The author highlights the requirement of ‘Amphibious Seaplanes’ for the Indian Navy against the backdrop of the emerging geopolitical scenario in Indian Ocean Region (IOR) and the challenges being faced by Hindustan Aeronautics Limited (HAL) in indigenising these seaplanes for Indian Navy.
During the last Defence Expo1 (DEFEXPO 2020), the famous Japanese US-2 amphibious seaplane team arrived Lucknow along with a high-level delegation from Japan headed by their Director-General (Logistics). The team extended their stay in India this time to meet the top officials of Minister of Defence (MoD) towards working out an agreement to transfer the seaplanes to Indian Navy.
Current developments at Line of Control (LoC) have reinforced the requirement of amphibious seaplanes for the Indian Navy. In case Indian Army and People’s Liberation Army (PLA) lock horns along LoC, a full-blown naval war at high seas with the Chinese cannot be ruled out. If so, transporting troops and materials to our naval warships deployed far from subcontinent would become a challenge for the Indian Navy.
Besides, China has indigenously developed the world’s largest flying seaplane (AG6002) to ferry their troops. These planes are capable of landing anywhere in IOR and return without any refuelling. Indian Navy does not have such capability to transit to the South China sea and back.
The necessity of seaplanes was set forth by the Indian Navy in the year 2011. Navy wants to position these aircraft at the Andaman and Nicobar Islands for giving a layer of security coverage to the entire Bay of Bengal region. In addition, there is a need to check the movements of vessels along the sea line heading to ‘Malacca Straights’. These aircraft can also be deployed along the western seaboard or even at Lakshadweep.
Since 20113, India and Japan have been discussing the transfer of amphibious aircraft, US-2 to India. Japanese were the first who responded to the Request for Information (RFI) of MoD and later US-2 was shortlisted by Indian Navy. Both the countries came close to a deal in 2016 for transfer of 12 Shin Maywa make US-2 amphibious seaplanes. But in the year 2017, lack of funds kept India away from executing this $1.65 billion deal. The priority of Indian Navy later got shifted towards acquiring deck borne helicopters4. Thereafter Indian Navy kept their amphibious aircraft acquisition plan in cold storage view lack of funds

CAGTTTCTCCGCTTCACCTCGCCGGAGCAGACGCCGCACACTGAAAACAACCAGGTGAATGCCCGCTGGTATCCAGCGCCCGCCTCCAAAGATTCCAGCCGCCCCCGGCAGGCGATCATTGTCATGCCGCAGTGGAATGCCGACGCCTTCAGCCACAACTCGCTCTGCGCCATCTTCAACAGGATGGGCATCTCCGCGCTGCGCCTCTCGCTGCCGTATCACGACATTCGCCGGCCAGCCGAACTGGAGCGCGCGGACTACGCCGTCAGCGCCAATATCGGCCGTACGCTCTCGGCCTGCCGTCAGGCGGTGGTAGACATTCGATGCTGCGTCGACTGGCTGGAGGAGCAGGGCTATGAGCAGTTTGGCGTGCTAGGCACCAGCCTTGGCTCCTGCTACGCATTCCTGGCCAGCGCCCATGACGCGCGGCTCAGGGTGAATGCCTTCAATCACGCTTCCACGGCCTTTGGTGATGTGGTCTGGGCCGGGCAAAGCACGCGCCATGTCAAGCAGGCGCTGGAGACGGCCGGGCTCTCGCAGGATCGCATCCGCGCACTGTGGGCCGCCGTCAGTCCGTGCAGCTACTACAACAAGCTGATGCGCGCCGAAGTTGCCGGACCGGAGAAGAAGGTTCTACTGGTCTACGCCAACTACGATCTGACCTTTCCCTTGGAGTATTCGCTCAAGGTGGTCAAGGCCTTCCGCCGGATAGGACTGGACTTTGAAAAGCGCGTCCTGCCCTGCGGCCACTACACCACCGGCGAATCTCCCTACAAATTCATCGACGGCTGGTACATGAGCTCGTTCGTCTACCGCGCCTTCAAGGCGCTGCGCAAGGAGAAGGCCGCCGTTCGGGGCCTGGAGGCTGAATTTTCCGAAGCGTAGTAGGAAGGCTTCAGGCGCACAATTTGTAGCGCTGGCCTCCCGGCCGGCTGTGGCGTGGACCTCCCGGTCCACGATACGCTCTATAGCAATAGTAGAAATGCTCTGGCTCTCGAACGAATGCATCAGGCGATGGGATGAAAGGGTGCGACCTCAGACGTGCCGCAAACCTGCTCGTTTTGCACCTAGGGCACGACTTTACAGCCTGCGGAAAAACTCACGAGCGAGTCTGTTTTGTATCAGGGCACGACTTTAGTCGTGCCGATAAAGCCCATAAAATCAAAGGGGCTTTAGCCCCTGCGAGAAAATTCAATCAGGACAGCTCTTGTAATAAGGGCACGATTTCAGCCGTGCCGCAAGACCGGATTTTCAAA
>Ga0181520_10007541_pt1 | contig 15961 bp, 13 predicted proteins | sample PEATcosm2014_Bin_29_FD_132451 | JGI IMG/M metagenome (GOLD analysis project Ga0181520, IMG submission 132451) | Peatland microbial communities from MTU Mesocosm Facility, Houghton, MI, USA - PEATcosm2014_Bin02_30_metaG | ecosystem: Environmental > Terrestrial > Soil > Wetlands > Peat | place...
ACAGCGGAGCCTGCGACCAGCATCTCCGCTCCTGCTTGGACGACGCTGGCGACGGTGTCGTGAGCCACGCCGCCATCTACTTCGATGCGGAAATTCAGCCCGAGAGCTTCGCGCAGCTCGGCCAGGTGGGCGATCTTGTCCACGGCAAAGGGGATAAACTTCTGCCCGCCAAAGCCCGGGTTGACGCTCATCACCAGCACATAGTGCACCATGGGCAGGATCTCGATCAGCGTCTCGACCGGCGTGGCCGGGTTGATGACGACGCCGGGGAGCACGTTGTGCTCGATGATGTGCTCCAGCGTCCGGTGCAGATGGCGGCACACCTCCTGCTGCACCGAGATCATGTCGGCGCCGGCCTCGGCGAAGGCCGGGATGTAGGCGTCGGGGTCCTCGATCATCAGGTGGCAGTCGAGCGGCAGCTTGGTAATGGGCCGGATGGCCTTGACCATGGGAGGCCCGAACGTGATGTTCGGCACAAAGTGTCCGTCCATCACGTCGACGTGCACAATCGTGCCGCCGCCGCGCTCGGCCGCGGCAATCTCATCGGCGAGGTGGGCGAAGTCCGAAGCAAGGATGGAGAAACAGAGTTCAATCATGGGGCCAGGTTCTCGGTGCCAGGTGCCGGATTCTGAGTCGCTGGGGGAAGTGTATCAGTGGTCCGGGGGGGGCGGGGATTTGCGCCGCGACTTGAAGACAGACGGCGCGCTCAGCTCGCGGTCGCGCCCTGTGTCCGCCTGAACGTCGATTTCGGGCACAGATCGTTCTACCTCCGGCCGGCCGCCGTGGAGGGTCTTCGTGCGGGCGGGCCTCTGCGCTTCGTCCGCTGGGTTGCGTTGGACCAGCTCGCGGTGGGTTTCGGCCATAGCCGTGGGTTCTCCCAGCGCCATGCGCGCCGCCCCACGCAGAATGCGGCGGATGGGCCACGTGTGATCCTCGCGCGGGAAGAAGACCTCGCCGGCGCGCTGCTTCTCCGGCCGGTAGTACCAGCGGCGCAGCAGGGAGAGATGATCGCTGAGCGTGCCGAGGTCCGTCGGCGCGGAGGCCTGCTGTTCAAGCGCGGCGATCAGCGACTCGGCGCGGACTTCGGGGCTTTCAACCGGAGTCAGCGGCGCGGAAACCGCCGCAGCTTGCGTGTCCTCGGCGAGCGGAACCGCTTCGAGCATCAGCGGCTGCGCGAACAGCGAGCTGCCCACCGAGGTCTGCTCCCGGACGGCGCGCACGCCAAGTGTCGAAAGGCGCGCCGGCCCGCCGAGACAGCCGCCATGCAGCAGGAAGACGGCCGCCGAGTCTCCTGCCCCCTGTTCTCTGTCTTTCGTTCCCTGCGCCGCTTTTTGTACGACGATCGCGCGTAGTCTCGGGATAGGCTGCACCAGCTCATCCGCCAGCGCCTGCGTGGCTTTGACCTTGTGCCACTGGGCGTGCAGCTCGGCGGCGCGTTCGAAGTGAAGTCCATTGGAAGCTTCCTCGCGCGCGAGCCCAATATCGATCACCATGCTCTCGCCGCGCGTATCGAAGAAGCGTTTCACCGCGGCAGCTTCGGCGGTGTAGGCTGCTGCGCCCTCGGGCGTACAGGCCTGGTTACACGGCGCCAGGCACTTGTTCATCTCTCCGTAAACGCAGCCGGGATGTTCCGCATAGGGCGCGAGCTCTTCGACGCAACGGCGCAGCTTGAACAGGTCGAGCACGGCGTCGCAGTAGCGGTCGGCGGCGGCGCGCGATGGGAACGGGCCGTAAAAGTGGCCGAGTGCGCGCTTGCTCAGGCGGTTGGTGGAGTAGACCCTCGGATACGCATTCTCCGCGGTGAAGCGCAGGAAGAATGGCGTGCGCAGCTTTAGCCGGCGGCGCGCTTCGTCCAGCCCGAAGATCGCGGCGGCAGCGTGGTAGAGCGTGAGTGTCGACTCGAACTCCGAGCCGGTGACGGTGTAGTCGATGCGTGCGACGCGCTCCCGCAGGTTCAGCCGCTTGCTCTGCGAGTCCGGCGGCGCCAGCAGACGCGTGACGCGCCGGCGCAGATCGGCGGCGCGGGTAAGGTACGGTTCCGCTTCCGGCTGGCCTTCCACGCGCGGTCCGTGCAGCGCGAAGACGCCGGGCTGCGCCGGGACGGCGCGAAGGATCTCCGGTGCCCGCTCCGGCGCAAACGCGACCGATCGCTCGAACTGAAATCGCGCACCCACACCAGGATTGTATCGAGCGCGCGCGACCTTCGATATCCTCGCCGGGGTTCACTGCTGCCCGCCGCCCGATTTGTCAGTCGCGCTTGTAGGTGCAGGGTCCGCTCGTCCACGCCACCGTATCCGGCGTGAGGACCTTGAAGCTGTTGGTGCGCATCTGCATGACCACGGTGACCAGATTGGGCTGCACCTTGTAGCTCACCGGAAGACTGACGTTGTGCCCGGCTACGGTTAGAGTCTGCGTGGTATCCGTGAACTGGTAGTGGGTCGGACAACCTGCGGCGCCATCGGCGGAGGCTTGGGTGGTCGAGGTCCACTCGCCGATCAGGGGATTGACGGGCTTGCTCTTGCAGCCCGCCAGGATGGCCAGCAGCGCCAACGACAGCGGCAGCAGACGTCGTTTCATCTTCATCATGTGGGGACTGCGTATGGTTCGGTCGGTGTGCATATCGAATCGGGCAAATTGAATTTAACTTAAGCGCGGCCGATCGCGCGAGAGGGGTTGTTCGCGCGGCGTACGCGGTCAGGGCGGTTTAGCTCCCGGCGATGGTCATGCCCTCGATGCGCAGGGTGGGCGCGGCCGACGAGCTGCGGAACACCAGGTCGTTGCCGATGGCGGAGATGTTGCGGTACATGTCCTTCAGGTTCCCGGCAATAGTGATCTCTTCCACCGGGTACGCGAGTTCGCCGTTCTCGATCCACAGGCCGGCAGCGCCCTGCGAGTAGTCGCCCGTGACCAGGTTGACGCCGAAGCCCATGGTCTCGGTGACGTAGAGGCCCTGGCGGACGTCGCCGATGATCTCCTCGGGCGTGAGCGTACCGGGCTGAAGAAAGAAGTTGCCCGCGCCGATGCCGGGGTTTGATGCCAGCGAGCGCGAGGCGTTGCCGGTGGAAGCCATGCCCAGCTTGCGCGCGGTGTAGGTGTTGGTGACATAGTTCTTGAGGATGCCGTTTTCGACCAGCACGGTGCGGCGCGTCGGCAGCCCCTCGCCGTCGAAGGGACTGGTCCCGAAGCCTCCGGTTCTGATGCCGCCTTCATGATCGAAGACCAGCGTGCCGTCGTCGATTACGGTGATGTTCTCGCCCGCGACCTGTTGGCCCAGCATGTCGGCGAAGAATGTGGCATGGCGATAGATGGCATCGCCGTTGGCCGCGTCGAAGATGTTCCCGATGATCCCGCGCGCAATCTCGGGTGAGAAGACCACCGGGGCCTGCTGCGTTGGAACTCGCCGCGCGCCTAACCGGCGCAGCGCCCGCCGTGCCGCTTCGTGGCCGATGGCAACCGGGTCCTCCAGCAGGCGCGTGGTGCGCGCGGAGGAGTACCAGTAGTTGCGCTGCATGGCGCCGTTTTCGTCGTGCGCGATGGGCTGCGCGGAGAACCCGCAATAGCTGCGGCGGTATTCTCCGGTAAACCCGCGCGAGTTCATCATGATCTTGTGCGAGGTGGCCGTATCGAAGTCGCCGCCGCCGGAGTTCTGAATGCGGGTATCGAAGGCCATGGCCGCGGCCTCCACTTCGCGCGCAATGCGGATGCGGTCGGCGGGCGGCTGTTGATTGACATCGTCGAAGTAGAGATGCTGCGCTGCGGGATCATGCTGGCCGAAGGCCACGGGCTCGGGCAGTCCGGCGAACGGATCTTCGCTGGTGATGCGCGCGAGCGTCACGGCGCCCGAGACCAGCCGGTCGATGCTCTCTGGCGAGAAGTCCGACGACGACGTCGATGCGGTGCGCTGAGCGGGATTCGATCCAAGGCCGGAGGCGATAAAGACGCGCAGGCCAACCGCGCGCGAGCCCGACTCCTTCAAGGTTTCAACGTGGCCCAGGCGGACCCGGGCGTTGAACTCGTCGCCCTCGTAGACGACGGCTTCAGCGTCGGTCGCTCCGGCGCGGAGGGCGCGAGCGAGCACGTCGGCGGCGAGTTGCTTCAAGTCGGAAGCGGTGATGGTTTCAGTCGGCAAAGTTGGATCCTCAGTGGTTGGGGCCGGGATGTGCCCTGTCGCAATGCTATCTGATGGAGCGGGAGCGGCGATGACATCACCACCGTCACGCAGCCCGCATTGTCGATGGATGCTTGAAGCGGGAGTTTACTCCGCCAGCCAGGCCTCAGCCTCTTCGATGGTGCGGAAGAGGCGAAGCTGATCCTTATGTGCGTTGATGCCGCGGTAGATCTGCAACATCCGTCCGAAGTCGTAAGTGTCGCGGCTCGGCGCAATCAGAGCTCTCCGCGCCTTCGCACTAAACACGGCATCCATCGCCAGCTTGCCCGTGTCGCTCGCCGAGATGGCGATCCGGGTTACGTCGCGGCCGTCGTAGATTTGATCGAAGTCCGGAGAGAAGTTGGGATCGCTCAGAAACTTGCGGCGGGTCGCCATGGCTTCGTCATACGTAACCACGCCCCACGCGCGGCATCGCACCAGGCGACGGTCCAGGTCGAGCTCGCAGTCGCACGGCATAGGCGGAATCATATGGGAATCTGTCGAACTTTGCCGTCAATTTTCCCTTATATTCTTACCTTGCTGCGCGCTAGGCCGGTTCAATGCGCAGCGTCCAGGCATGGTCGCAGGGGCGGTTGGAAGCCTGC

After the ‘Defence Expo 2018’ at Chennai, the same Japanese company concluded a contract with M/s Mahindra Defence to start a production and maintenance facilities for the subject aircraft in India5. Now the Japanese are willing to manufacture this aircraft in India under ‘Make in India’ banner by collaborating with M/s Mahindra Defence.
HAL Sensed the Opportunity
HAL dished out a Request for Information (RFI) in Oct 20156, immediately after the India-Japan announcement on US-2 deal. HAL jumped into the race under the ‘Make in India’ programme towards manufacturing the first-ever amphibious seaplane for Indian Navy. Albeit the Indian Navy dropped the plan of induction of seaplanes from abroad due to paucity of funds, HAL kept their hopes alive.
Can Indian Navy wait for HAL to deliver amphibious seaplanes?
Sudden developments in the geopolitical scenario is always a challenge to the nations. India is currently passing through a very critical stage where the nation’s security is being challenged. Since many military decisions remain confidential, whether India will wait for HAL to provide a seaplane or buy the same from abroad is still not clear. The shift in policy decisions at the corridors of power could happen overnight. No agency has come-up officially in this regard. The production status of seaplanes at HAL is not available in the public domain. The author relies on open-source information to draw conclusions.
Role of Amphibious Seaplanes in Indian Navy
Search and Rescue (SAR) and Humanitarian Assistance and Disaster Relief (HADR)7 at high seas cannot be undertaken by Indian Navy with the present helicopters based at shores since the distance to disaster site is more. A seaplane can easily conduct all-weather high-speed rescue operation for a ditched aircraft or distressed ship/submarine at high seas. Seaplane has long endurance and can cruise at a speed of 500/ 600 kmph. This platform is ideal for combat missions including rapid deployment and evacuation of commando /troops on water bodies where the airstrips are not available. The seaplanes can also be used for surveillance and reconnaissance missions as well as for aerial fire extinguishing.
In the current geopolitical scenario, a war with one of our immediate neighbour cannot be ruled out. In case our military vessels meet with any distress at high seas, immediate evacuation of casualties from the ship to safe destination is a big challenge. Henceforth amphibious seaplanes could become ideal support for naval ships deployed far from the mainland at high seas.
Opportune Time for HAL
Since price is always a concern for India, HAL has sensed an opportunity to exploit the situation. When the Indian Navy suspended the acquisition plan of seaplanes due to lack of funds in the year 2017, the focus shifted back to the indigenisation programme of seaplanes. HAL has two options. Either to design and develop a new seaplane or modify an existing land-based aircraft to the seaplane. The latter option was chosen view price and time constraints.